So this Dan Allen guy originally was in full agreement with Hoff. Enough so that he took the time and wrote a letter to U of M telling them that they should terminate the plaintiff based on the allegations, AND copied Hoff's blog on it, involving himself in the process and in the "libel".

      Then he settles with the plaintiff and does a complete-180 on his own positions, even going so far as to testify AGAINST the blogger?

      How does he "have it right"? He was originally *helping* to "attack" the individual! Where was his "sense of responsibility" when he was sending off letters to U of M and copying the blog?

      Makes me wonder what that settlement entailed. Hope he feels good selling out his right to free speech.

      In my opinion, this is the much more enlightening quote in that article:

      Jane Kirtley, a U of M professor of media law and ethics, called the lawsuit an example of "trash torts," in which someone unable to sue for libel, which by definition involves falsity, reaches for another legal claim. She predicted the verdict will be overturned.

      "This is based on expression, and expression enjoys First Amendment protection," Kirtley said. Just last week, she said, the U.S. Supreme Court ruled that the First Amendment protected the Westboro Baptist Church's antigay protests at military funerals.

      "I find it really hard to believe that there was a degree of emotional distress caused by this reporting that outstrips that suffered by [a Marine's] family," Kirtley said.

       

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      btr1701 (profile), Mar 14th, 2011 @ 10:02am

      Re: Hypocrisy

      > He has it right.

      I don't know about that, but what's clear is that he's a spectacular hypocrite.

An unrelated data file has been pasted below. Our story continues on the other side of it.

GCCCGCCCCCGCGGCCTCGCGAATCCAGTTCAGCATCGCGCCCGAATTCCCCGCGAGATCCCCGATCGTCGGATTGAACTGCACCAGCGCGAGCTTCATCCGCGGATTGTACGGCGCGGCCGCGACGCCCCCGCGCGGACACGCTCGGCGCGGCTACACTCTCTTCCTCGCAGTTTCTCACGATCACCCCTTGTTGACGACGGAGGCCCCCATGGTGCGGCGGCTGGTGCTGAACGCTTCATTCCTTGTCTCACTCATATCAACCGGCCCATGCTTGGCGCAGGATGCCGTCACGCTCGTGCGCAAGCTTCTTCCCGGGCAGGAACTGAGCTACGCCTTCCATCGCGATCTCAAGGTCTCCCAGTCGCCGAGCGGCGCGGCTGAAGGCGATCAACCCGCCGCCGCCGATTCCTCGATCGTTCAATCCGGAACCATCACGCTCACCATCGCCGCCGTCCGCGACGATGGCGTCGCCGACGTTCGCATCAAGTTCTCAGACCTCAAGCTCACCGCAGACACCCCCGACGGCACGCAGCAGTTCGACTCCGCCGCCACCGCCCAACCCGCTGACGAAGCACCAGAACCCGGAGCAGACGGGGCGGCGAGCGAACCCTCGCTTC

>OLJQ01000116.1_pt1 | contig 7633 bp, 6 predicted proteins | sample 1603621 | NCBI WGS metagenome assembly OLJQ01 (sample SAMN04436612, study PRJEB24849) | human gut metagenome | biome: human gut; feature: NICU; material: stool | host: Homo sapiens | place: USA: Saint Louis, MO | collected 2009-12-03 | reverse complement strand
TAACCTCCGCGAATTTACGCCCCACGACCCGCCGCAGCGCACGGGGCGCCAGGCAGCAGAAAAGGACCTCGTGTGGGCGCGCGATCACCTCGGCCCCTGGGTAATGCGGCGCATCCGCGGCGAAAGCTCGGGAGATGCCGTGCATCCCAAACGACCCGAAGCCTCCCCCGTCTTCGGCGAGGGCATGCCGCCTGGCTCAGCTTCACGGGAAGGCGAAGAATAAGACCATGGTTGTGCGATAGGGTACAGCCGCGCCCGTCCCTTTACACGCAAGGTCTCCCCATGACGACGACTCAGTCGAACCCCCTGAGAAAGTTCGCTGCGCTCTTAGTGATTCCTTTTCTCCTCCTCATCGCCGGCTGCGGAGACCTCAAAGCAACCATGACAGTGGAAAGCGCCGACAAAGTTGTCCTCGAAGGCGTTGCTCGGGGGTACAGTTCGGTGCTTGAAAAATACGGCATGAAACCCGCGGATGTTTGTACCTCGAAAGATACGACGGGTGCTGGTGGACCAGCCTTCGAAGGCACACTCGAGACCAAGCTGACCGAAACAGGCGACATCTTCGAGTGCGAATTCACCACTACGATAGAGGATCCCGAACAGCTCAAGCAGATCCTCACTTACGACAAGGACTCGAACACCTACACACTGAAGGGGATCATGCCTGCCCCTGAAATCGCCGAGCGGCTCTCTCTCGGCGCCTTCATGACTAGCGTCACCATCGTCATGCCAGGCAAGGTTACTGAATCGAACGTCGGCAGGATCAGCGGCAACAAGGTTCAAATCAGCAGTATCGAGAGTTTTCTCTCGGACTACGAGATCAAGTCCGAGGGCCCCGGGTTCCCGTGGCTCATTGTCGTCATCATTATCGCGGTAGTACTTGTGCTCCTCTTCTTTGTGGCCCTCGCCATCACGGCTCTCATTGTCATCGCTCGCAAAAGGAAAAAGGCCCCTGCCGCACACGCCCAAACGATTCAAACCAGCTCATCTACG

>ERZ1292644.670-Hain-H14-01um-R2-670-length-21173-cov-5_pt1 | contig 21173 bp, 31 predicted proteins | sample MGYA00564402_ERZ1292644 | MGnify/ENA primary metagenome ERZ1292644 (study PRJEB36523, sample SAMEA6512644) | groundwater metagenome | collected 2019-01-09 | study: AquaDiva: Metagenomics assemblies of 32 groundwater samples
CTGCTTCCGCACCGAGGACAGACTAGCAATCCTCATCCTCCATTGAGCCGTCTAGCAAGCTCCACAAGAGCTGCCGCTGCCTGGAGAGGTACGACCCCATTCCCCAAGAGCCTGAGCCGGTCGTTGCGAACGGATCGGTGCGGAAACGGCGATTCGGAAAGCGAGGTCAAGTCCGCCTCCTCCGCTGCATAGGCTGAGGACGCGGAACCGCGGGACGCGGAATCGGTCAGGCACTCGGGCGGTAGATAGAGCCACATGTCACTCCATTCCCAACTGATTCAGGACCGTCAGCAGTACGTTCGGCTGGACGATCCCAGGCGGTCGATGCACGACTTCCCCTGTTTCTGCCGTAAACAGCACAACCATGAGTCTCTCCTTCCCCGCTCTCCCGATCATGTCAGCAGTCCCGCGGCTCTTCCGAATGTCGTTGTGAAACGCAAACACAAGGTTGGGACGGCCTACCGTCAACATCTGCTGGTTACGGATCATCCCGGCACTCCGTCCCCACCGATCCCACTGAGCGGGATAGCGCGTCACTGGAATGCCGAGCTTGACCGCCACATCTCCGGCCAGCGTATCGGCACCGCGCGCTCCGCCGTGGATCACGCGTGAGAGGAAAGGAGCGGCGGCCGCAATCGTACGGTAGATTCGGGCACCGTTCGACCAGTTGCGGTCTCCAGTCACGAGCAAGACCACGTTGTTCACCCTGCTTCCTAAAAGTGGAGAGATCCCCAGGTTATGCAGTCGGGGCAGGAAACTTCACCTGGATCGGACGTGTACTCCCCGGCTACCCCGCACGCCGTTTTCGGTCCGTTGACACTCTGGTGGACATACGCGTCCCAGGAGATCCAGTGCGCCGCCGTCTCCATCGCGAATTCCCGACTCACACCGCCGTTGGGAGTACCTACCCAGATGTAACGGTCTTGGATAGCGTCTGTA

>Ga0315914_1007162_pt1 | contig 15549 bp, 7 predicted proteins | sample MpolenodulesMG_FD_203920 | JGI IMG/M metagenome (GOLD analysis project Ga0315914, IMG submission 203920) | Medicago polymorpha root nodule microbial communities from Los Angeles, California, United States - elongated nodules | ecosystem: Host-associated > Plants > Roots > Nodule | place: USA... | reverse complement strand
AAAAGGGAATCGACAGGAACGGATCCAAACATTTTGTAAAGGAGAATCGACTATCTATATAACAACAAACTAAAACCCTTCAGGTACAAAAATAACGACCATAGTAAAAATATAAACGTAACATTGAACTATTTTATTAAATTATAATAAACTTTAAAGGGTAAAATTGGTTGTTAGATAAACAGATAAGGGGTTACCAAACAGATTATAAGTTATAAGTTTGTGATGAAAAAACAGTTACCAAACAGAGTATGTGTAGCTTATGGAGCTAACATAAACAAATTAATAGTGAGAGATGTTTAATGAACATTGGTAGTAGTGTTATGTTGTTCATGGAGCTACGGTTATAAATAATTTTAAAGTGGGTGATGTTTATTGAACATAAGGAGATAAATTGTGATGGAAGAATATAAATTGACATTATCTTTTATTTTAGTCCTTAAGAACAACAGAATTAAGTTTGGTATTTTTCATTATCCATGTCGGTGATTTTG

He jumped on the bandwagon, wrote a letter to the university to try and get Moore fired, then switched sides when he got sued for it. Now it's suddenly all about attacking "issues, not individuals".

       

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    Larry Bodine, Mar 14th, 2011 @ 8:17am

    Where can I find the opinion?

    Hi - very valuable post. Can you tell us the case caption? Are any of the court documents online?
    Yours,
    Larry Bodine

     

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    Anonymous Coward, Mar 14th, 2011 @ 9:13am

    The judge should be removed

    Judges who egregiously violate the constitution need to be removed from the bench. This isn't "interpretation"..... and constitution is VERY clear. "Shall make no law". This clearly abridges freedom of speech.

    This is judicial terrorism, pure and simple

     

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      Anonymous Coward, Mar 14th, 2011 @ 10:36am

      Re: The judge should be removed

      Freedom of speech ends where it hurts other people's basic freedoms. It isn't an absolute.

      "Fire", anyone?

       

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        Anonymous Coward, Mar 14th, 2011 @ 10:50am